And Putin is not really facing a threat of being cornered in Ukraine. The domestic constraints Putin faces in this war tend to be vastly overrepresented in Western policy debates. Thanks to state control over Russian TV, Putin holds a firm grip over the way Russians view the situation on the ground in Ukraine and is usually able to turn polling on the war within a span of several weeks. For example, 69 percent of Russians said they opposed direct military assistance to Syrian President Bashar al-Assad in September 2015. Just a few weeks later, by early October 2015, 72 percent of Russians said they supported their country’s bombing campaign in Syria. Similarly, 45 percent of polled Russians had positive views of Ukraine in November 2021, and 43 percent had negative views. By February, this ratio had reversed, with 35 percent holding positive and 52 percent negative views. The way this is set up in Russia, Putin can hardly lose this war in the eyes of his own population.

There are some encouraging signs that Western leaders are beginning to understand that Putin’s threats of escalation are hollow and the myth that he never backs down is false. When Putin threatened to “strike at those targets that we have not yet been hitting” in Ukraine if the West provides Kyiv with longer-range weapons on June 5, the United States and Great Britain went ahead and delivered the weapons anyway.

This should be the norm, not the exception. But unfortunately, calls for Ukraine to make concessions to Russia and give Putin a face-saving off-ramp persist—especially among European leaders who want to prop up the same Putinist myths they’ve used to justify appeasement with for years.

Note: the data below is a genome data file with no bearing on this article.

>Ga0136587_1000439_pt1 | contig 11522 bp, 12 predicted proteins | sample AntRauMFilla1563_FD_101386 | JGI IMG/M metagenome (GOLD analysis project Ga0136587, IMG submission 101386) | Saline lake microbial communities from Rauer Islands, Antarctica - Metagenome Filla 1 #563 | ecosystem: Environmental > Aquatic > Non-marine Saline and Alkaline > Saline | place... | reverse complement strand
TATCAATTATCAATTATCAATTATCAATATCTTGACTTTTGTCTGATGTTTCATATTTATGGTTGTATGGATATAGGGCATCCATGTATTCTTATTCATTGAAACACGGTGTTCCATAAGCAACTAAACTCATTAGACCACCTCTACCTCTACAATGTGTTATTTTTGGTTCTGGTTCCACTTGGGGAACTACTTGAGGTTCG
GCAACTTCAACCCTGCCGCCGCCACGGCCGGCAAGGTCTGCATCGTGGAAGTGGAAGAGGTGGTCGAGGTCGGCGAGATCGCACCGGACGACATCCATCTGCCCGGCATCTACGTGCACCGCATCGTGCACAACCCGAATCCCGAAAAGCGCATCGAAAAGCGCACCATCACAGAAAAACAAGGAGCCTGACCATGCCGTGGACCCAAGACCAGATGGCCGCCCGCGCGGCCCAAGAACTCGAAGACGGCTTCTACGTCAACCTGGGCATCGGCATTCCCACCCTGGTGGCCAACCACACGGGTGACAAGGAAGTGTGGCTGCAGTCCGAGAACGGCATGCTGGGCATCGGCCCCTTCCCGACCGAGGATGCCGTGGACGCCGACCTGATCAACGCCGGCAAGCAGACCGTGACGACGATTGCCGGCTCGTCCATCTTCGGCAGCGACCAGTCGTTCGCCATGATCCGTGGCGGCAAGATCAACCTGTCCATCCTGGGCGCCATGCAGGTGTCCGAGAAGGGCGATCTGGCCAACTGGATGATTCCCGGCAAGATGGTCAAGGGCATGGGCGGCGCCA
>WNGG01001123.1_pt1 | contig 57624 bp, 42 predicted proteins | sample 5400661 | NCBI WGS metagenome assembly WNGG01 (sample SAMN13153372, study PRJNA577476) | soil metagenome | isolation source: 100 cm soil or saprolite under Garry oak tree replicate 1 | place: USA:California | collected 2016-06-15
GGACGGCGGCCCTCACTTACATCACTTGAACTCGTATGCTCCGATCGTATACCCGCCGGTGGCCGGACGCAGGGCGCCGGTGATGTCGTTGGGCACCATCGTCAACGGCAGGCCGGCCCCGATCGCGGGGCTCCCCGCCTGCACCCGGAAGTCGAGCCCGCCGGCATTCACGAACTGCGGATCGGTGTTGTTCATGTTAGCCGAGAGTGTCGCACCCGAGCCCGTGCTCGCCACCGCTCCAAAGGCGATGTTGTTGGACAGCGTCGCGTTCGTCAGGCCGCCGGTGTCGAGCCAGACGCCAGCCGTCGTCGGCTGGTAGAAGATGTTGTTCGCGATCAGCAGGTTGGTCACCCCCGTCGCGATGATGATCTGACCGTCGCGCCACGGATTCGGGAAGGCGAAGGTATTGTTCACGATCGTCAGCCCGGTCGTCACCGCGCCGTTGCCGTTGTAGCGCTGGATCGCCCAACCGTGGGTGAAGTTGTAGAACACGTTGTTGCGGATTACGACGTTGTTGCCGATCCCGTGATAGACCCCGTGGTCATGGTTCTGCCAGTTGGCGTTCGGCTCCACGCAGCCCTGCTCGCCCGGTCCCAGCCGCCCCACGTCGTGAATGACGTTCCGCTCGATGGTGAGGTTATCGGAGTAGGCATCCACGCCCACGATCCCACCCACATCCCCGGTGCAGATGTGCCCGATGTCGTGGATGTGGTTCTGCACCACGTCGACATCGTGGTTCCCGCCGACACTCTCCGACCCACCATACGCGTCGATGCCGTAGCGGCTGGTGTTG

Ukraine should be given all the support it needs, including offensive weapons, intelligence-sharing, and diplomatic support, to win this war—Putin’s threats of escalation notwithstanding.

Sometimes, a cornered rat is just a cornered rat. And when faced with a superior and committed adversary, it will simply scurry away.

Maria Snegovaya is a postdoctoral fellow in political science at Virginia Tech and a visiting scholar at the Institute for European, Russian, and Eurasian Studies at the George Washington University.

Brian Whitmore is a nonresident senior fellow at the Atlantic Council’s Eurasia Center and an adjunct assistant professor at the University of Texas, Arlington. He is also the host and founder of the Power Vertical podcast, which focuses on Russian and post-Soviet affairs.